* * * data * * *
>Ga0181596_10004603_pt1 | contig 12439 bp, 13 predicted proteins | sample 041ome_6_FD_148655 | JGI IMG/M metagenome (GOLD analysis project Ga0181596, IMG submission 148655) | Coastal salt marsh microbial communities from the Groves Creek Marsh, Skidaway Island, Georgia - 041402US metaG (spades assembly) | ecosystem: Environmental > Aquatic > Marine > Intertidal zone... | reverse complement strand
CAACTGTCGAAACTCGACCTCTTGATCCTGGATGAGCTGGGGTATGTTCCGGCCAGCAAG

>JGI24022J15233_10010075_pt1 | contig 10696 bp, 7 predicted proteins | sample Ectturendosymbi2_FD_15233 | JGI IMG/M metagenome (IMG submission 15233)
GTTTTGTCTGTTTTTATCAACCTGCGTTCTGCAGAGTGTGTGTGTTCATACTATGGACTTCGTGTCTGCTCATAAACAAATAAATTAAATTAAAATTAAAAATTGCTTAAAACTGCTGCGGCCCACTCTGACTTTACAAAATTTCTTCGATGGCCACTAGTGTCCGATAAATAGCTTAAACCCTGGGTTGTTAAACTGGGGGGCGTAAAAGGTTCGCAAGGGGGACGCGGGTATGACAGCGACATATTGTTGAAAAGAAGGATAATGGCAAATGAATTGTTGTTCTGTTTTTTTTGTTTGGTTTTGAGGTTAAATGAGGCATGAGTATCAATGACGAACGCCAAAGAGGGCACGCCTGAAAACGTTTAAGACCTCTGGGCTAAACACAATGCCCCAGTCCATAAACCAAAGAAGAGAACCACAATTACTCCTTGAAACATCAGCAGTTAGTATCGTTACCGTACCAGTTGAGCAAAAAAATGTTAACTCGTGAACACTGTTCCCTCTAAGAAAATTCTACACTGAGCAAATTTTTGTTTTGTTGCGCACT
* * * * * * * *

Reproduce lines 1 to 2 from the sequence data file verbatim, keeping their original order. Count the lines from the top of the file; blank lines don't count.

>Ga0181596_10004603_pt1 | contig 12439 bp, 13 predicted proteins | sample 041ome_6_FD_148655 | JGI IMG/M metagenome (GOLD analysis project Ga0181596, IMG submission 148655) | Coastal salt marsh microbial communities from the Groves Creek Marsh, Skidaway Island, Georgia - 041402US metaG (spades assembly) | ecosystem: Environmental > Aquatic > Marine > Intertidal zone... | reverse complement strand
CAACTGTCGAAACTCGACCTCTTGATCCTGGATGAGCTGGGGTATGTTCCGGCCAGCAAG